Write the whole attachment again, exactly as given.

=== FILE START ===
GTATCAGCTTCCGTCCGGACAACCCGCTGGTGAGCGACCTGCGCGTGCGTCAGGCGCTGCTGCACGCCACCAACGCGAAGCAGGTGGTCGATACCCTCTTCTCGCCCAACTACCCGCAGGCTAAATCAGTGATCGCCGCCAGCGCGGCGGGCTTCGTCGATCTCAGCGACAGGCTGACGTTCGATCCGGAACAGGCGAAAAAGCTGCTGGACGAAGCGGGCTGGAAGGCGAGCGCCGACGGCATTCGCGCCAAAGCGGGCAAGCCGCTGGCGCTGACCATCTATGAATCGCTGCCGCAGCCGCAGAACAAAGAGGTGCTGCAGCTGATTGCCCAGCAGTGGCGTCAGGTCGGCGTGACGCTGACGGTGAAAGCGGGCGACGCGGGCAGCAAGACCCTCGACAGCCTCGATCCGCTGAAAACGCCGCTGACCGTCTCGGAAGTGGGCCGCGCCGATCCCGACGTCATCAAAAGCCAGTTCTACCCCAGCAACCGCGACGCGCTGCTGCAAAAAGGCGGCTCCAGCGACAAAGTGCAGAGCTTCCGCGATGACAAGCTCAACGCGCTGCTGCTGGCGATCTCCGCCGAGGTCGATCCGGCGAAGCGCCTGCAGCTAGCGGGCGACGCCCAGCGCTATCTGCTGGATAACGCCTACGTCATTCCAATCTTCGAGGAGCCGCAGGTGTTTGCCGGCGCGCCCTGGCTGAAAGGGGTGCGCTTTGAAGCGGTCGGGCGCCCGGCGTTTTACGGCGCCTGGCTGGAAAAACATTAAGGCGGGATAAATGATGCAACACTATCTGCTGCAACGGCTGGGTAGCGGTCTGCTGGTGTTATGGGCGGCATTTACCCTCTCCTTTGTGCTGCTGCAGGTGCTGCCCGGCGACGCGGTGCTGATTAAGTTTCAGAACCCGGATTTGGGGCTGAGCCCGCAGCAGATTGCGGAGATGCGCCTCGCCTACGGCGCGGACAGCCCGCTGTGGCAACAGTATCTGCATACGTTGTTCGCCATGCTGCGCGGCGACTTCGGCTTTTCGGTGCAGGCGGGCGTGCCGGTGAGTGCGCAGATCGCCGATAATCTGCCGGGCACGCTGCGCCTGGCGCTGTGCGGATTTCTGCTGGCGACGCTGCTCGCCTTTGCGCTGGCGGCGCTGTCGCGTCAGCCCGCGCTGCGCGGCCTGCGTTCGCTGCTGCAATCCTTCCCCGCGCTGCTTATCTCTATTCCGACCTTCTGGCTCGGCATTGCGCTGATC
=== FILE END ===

GTATCAGCTTCCGTCCGGACAACCCGCTGGTGAGCGACCTGCGCGTGCGTCAGGCGCTGCTGCACGCCACCAACGCGAAGCAGGTGGTCGATACCCTCTTCTCGCCCAACTACCCGCAGGCTAAATCAGTGATCGCCGCCAGCGCGGCGGGCTTCGTCGATCTCAGCGACAGGCTGACGTTCGATCCGGAACAGGCGAAAAAGCTGCTGGACGAAGCGGGCTGGAAGGCGAGCGCCGACGGCATTCGCGCCAAAGCGGGCAAGCCGCTGGCGCTGACCATCTATGAATCGCTGCCGCAGCCGCAGAACAAAGAGGTGCTGCAGCTGATTGCCCAGCAGTGGCGTCAGGTCGGCGTGACGCTGACGGTGAAAGCGGGCGACGCGGGCAGCAAGACCCTCGACAGCCTCGATCCGCTGAAAACGCCGCTGACCGTCTCGGAAGTGGGCCGCGCCGATCCCGACGTCATCAAAAGCCAGTTCTACCCCAGCAACCGCGACGCGCTGCTGCAAAAAGGCGGCTCCAGCGACAAAGTGCAGAGCTTCCGCGATGACAAGCTCAACGCGCTGCTGCTGGCGATCTCCGCCGAGGTCGATCCGGCGAAGCGCCTGCAGCTAGCGGGCGACGCCCAGCGCTATCTGCTGGATAACGCCTACGTCATTCCAATCTTCGAGGAGCCGCAGGTGTTTGCCGGCGCGCCCTGGCTGAAAGGGGTGCGCTTTGAAGCGGTCGGGCGCCCGGCGTTTTACGGCGCCTGGCTGGAAAAACATTAAGGCGGGATAAATGATGCAACACTATCTGCTGCAACGGCTGGGTAGCGGTCTGCTGGTGTTATGGGCGGCATTTACCCTCTCCTTTGTGCTGCTGCAGGTGCTGCCCGGCGACGCGGTGCTGATTAAGTTTCAGAACCCGGATTTGGGGCTGAGCCCGCAGCAGATTGCGGAGATGCGCCTCGCCTACGGCGCGGACAGCCCGCTGTGGCAACAGTATCTGCATACGTTGTTCGCCATGCTGCGCGGCGACTTCGGCTTTTCGGTGCAGGCGGGCGTGCCGGTGAGTGCGCAGATCGCCGATAATCTGCCGGGCACGCTGCGCCTGGCGCTGTGCGGATTTCTGCTGGCGACGCTGCTCGCCTTTGCGCTGGCGGCGCTGTCGCGTCAGCCCGCGCTGCGCGGCCTGCGTTCGCTGCTGCAATCCTTCCCCGCGCTGCTTATCTCTATTCCGACCTTCTGGCTCGGCATTGCGCTGATC